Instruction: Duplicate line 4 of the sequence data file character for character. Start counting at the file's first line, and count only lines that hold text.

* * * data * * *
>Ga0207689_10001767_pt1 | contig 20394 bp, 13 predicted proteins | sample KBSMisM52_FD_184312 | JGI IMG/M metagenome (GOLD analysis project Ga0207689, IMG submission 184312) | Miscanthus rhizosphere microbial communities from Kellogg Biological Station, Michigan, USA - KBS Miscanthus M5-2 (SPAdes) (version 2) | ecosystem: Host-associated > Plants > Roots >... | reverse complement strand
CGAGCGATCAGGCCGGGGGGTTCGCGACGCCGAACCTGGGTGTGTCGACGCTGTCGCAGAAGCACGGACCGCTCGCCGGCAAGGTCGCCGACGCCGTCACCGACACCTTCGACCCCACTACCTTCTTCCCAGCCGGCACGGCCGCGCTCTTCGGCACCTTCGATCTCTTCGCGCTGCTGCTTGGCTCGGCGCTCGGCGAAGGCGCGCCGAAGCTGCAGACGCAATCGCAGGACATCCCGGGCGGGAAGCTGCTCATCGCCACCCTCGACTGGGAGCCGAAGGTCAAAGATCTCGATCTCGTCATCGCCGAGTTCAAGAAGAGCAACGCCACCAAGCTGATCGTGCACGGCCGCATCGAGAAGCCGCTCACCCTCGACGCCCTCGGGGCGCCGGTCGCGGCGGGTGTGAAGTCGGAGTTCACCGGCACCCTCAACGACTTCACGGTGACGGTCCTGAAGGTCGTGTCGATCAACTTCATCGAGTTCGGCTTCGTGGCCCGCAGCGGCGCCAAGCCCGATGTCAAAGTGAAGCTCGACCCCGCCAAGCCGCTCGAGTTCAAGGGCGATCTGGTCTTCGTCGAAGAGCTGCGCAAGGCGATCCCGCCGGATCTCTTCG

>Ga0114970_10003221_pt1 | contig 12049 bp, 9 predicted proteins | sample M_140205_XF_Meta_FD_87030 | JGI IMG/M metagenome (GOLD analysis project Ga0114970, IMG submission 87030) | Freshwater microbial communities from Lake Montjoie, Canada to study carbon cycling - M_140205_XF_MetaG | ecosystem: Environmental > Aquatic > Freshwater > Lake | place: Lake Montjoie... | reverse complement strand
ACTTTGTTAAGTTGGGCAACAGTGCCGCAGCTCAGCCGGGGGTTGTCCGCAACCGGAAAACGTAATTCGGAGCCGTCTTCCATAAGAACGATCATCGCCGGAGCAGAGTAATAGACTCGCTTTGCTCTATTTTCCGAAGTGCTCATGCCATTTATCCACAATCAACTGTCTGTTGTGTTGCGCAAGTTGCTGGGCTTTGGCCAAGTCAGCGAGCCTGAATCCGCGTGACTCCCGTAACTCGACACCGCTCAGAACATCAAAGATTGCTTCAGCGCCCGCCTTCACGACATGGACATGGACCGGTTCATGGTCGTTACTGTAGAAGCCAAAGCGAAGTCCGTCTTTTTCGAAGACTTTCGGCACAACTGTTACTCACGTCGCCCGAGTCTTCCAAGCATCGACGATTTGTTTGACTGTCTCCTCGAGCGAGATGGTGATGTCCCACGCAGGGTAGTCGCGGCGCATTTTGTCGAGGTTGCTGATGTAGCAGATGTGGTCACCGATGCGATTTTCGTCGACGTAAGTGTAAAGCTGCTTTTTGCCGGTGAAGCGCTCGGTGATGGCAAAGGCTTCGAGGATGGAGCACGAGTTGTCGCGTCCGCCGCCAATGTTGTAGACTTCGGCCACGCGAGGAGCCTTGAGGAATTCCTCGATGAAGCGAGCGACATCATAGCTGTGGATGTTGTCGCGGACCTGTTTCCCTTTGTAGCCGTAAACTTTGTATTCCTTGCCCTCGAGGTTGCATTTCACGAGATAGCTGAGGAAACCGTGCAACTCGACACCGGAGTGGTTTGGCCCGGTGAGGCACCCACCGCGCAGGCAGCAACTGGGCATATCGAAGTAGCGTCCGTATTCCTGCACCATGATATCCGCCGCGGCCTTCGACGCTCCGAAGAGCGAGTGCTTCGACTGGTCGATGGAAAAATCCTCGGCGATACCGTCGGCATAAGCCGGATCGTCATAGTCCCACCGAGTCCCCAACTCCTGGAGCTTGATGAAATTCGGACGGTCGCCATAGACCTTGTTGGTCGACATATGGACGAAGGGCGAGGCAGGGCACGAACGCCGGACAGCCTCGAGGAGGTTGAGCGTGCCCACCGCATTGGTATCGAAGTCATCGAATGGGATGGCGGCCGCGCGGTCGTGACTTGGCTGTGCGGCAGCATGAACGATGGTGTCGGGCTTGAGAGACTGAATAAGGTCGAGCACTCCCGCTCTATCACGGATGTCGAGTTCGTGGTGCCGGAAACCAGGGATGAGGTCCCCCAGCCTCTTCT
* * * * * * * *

ACTTTGTTAAGTTGGGCAACAGTGCCGCAGCTCAGCCGGGGGTTGTCCGCAACCGGAAAACGTAATTCGGAGCCGTCTTCCATAAGAACGATCATCGCCGGAGCAGAGTAATAGACTCGCTTTGCTCTATTTTCCGAAGTGCTCATGCCATTTATCCACAATCAACTGTCTGTTGTGTTGCGCAAGTTGCTGGGCTTTGGCCAAGTCAGCGAGCCTGAATCCGCGTGACTCCCGTAACTCGACACCGCTCAGAACATCAAAGATTGCTTCAGCGCCCGCCTTCACGACATGGACATGGACCGGTTCATGGTCGTTACTGTAGAAGCCAAAGCGAAGTCCGTCTTTTTCGAAGACTTTCGGCACAACTGTTACTCACGTCGCCCGAGTCTTCCAAGCATCGACGATTTGTTTGACTGTCTCCTCGAGCGAGATGGTGATGTCCCACGCAGGGTAGTCGCGGCGCATTTTGTCGAGGTTGCTGATGTAGCAGATGTGGTCACCGATGCGATTTTCGTCGACGTAAGTGTAAAGCTGCTTTTTGCCGGTGAAGCGCTCGGTGATGGCAAAGGCTTCGAGGATGGAGCACGAGTTGTCGCGTCCGCCGCCAATGTTGTAGACTTCGGCCACGCGAGGAGCCTTGAGGAATTCCTCGATGAAGCGAGCGACATCATAGCTGTGGATGTTGTCGCGGACCTGTTTCCCTTTGTAGCCGTAAACTTTGTATTCCTTGCCCTCGAGGTTGCATTTCACGAGATAGCTGAGGAAACCGTGCAACTCGACACCGGAGTGGTTTGGCCCGGTGAGGCACCCACCGCGCAGGCAGCAACTGGGCATATCGAAGTAGCGTCCGTATTCCTGCACCATGATATCCGCCGCGGCCTTCGACGCTCCGAAGAGCGAGTGCTTCGACTGGTCGATGGAAAAATCCTCGGCGATACCGTCGGCATAAGCCGGATCGTCATAGTCCCACCGAGTCCCCAACTCCTGGAGCTTGATGAAATTCGGACGGTCGCCATAGACCTTGTTGGTCGACATATGGACGAAGGGCGAGGCAGGGCACGAACGCCGGACAGCCTCGAGGAGGTTGAGCGTGCCCACCGCATTGGTATCGAAGTCATCGAATGGGATGGCGGCCGCGCGGTCGTGACTTGGCTGTGCGGCAGCATGAACGATGGTGTCGGGCTTGAGAGACTGAATAAGGTCGAGCACTCCCGCTCTATCACGGATGTCGAGTTCGTGGTGCCGGAAACCAGGGATGAGGTCCCCCAGCCTCTTCT